The social context of technology: non-ferrous metalworking in later prehistoric northwest Europe

The Bronze Age and Iron Age (c 2000–50 BC) were periods of dramatic change in northwest Europe. More complex societies emerged, and there were important technological developments. In particular, the sophistication and intensity of metalworking increased markedly, in what has been described as Europe’s ‘first industrialisation’.

Metals were clearly significant to later prehistoric societies. Bronze in particular was used not only to make functional tools, but also to elaborate decorated objects such as jewellery, cauldrons or shields that are masterpieces of craftworking. Metalwork could be treated in special or ritualised ways, by being accumulated in large hoards or being placed in rivers or bogs. But who made these objects? Prehistoric smiths have been portrayed both as prosaic craftworkers, and as mystical figures akin to magicians. Some archaeologists have claimed that they were independent ‘entrepreneurs’ who moved from place to place, while others suggest that they were attached to elite patrons, whose control over the production of ‘prestige’ objects was a source of political power. In truth, despite decades of debate little is really known about either the organisation or social role of prehistoric metalworking.

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One half of a two-piece bronze mould for casting bronze axeheads, found at Sutton in Suffolk and dating to the late Bronze Age (c 1150-800 BC). Image from the Portable Antiquities Scheme/the Trustees of the British Museum; reproduced under Creative Commons licence.

This project will be the first to comprehensively explore the social context of non-ferrous metalworking in Britain, Ireland and the near continent during the Bronze and Iron Ages. The focus will be on bronze-working, which dominates the evidence for non-ferrous metallurgy, though the crafting of other metals such as gold, silver, tin and lead will also be considered. The key questions are: what was the social significance of metalworking, and what roles did metalworkers play? How did this vary regionally and change over time?

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The ramparts of the impressive Iron Age hillfort at Maiden Castle, Dorset. Excavated finds of crucibles, casting waste and scrap metal indicate that bronze-working was carried out within the hillfort. Image by Ray Beer; reproduced under Creative Commons licence.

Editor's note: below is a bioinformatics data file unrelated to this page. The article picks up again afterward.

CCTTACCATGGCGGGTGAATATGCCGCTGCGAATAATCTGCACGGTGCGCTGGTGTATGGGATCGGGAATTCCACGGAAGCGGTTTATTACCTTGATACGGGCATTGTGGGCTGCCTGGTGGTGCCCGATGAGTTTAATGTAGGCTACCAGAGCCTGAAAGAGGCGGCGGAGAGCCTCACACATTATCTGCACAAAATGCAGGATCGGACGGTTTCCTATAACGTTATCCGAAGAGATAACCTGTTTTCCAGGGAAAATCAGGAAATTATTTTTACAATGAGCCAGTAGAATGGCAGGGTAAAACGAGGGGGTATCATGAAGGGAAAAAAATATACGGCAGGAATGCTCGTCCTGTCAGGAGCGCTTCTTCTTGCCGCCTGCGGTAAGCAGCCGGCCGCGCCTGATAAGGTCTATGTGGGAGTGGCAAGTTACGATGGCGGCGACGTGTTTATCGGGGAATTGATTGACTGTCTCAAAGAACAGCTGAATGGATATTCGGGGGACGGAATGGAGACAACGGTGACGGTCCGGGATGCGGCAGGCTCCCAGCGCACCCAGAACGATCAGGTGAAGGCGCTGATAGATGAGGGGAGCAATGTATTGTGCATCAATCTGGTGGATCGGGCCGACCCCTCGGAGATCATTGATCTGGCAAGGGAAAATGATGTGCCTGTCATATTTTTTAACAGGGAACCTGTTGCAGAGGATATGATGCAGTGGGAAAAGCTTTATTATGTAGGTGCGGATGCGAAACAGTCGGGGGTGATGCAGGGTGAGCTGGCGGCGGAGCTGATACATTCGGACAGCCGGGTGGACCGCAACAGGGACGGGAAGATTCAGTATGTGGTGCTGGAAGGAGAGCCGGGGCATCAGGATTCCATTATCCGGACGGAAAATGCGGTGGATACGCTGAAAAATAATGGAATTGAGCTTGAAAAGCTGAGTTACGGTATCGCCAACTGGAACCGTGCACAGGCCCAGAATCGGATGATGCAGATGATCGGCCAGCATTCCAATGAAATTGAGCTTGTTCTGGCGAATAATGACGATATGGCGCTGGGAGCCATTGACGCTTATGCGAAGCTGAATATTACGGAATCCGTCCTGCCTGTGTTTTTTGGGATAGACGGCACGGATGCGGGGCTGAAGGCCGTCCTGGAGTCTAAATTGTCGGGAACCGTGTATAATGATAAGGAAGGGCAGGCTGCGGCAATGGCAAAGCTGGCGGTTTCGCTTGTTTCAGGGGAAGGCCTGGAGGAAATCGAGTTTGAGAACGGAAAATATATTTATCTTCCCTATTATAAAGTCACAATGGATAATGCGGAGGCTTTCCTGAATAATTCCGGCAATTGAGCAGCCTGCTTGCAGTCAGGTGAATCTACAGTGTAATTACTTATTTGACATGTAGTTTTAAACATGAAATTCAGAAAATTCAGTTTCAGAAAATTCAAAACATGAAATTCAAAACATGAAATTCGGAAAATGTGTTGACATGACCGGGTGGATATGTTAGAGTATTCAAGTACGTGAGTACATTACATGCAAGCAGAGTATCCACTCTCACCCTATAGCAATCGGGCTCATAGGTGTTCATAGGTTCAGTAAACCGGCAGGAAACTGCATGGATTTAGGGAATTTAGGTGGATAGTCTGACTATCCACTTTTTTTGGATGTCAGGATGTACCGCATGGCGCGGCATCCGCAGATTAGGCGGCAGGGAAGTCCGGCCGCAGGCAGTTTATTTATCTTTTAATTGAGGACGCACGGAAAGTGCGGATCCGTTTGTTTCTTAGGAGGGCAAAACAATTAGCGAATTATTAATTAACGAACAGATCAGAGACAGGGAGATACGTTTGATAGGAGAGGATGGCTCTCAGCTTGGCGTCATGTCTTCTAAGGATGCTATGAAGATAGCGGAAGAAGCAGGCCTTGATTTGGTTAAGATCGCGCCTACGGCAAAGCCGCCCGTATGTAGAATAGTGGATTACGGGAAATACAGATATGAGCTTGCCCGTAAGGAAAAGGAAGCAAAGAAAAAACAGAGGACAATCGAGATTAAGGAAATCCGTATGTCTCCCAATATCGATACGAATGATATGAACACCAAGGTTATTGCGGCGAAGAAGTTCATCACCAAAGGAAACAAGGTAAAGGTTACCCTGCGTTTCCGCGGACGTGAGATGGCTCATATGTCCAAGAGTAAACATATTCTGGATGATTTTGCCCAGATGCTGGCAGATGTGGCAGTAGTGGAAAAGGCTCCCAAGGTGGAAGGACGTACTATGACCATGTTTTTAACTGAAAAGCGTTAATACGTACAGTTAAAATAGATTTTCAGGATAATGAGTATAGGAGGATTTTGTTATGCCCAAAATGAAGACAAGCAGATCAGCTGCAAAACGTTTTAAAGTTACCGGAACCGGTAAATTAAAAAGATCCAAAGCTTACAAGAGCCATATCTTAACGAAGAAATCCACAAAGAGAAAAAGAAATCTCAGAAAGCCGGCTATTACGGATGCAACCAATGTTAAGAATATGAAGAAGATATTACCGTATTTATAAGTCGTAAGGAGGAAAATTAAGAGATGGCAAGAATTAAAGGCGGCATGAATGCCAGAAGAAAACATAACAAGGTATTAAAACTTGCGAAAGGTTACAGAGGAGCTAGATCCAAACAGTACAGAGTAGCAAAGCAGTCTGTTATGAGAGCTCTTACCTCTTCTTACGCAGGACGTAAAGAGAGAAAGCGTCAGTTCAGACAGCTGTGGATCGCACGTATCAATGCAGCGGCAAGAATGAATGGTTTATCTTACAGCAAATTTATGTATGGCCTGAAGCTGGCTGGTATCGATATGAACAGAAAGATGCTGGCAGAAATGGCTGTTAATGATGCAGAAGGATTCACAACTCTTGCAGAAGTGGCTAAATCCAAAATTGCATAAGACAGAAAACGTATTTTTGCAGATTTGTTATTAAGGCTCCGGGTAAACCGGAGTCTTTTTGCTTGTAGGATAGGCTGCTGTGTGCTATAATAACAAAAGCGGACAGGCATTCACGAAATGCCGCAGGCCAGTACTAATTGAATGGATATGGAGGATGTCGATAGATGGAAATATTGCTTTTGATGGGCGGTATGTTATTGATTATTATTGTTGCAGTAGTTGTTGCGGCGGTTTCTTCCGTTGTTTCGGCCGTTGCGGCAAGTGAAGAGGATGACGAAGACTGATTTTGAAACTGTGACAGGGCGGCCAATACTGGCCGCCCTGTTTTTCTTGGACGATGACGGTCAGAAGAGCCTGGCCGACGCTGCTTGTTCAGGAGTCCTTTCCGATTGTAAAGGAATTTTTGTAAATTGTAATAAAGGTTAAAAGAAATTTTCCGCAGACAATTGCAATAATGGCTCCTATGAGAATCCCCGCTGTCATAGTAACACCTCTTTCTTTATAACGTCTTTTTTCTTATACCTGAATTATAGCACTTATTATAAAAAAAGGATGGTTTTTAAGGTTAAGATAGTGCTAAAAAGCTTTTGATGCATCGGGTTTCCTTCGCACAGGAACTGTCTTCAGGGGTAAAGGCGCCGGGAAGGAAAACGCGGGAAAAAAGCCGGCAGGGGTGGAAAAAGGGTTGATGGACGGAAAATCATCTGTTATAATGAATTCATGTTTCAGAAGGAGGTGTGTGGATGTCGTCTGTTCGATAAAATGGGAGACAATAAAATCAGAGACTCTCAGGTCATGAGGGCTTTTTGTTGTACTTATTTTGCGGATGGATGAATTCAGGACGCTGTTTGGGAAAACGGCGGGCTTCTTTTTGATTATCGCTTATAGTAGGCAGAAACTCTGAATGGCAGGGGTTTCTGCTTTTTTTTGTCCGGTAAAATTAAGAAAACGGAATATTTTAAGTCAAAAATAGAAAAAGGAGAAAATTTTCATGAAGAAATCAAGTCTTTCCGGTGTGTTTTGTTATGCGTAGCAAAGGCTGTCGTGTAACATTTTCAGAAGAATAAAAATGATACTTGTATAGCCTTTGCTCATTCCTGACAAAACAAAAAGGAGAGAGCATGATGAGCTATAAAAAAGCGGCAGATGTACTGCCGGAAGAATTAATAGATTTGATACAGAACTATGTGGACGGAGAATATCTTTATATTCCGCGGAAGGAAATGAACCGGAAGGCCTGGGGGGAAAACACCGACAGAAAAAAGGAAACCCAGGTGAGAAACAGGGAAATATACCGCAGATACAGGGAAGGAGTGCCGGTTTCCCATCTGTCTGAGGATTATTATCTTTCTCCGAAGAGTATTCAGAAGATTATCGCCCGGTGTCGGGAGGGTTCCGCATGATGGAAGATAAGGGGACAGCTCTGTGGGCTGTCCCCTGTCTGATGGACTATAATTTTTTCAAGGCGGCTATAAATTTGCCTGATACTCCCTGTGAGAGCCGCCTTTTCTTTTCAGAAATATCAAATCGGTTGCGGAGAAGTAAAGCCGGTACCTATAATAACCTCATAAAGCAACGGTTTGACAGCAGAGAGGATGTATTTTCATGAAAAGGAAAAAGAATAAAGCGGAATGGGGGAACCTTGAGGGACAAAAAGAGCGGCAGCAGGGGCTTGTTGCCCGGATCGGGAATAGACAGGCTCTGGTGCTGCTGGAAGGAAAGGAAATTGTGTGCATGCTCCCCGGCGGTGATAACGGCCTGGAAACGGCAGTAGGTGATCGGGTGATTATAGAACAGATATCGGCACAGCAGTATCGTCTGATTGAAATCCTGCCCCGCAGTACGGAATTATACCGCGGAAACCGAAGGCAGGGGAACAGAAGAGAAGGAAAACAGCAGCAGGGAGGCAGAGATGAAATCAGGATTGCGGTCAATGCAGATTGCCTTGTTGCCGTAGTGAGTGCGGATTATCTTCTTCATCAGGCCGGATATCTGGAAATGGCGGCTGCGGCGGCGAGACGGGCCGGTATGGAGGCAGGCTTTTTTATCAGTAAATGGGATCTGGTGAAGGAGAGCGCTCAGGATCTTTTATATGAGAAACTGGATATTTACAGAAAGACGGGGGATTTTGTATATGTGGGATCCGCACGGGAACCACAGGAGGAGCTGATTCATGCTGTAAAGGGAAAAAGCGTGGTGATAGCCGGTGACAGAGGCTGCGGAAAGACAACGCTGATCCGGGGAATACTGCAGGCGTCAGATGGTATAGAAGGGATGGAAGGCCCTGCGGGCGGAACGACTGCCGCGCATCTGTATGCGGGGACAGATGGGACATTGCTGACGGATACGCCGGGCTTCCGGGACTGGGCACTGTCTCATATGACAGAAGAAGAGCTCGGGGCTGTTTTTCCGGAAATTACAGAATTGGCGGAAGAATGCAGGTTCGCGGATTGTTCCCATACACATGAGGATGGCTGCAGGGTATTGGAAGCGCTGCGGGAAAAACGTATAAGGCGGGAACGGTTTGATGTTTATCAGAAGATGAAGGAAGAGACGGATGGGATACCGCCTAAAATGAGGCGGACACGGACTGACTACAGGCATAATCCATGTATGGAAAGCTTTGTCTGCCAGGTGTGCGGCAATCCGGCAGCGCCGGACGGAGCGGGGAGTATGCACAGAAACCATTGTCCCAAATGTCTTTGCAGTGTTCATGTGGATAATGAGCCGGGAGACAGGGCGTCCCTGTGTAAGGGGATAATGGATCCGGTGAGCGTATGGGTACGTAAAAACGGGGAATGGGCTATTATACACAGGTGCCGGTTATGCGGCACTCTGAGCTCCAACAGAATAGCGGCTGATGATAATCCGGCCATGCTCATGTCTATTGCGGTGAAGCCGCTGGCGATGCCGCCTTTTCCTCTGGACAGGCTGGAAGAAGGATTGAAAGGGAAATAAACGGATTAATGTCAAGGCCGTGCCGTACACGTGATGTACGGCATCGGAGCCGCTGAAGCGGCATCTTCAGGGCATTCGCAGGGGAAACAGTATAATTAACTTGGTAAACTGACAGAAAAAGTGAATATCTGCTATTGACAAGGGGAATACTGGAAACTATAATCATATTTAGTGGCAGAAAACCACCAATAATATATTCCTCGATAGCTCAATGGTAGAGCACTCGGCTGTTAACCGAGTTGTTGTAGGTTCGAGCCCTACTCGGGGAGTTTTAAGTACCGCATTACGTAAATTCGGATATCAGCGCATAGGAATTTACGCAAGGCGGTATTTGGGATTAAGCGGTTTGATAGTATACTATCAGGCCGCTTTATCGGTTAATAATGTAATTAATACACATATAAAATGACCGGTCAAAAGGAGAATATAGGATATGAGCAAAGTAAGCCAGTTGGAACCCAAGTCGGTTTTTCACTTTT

One way in which these issues will be tackled will be to systematically examine the 'find context' of metalworking remains from excavated sites. These remains include tools such as crucibles and moulds, as well as casting waste and slag. The analysis will identify places where metalworking occurred, and explore what the treatment of metalworking material can tell us about the meanings and values ascribed to this craft. Specific themes include:

Did metalworking occur at ordinary or high-status settlements, defended sites, religious sites, or isolated places? Was it restricted to specific parts of these sites, such as boundary locations? This can inform us about the status and role of metalworking, and whether it was subject to social control or taboos. What other practices took place at locations where metalworking was carried out? Was non-ferrous metalworking associated with domestic activities, or other crafts such as ironworking? What does this imply for relationships between craftworkers? Did metalworking, or the disposal of metalworking materials, involve ritual?
What does the use of metalworking tools as grave goods suggest about the identity of craftworkers?

In line with the Trust’s aim of encouraging cross-disciplinary research, the project will help to bridge the gap between scientific studies of ancient metalworking technology and social archaeological approaches to the Bronze and Iron Ages. By addressing the fundamental issue of the relationship between technology and society it will also contribute to wider debates in the humanities and social sciences.

Dr Joanna Brück and Dr Leo Webley
University of Bristol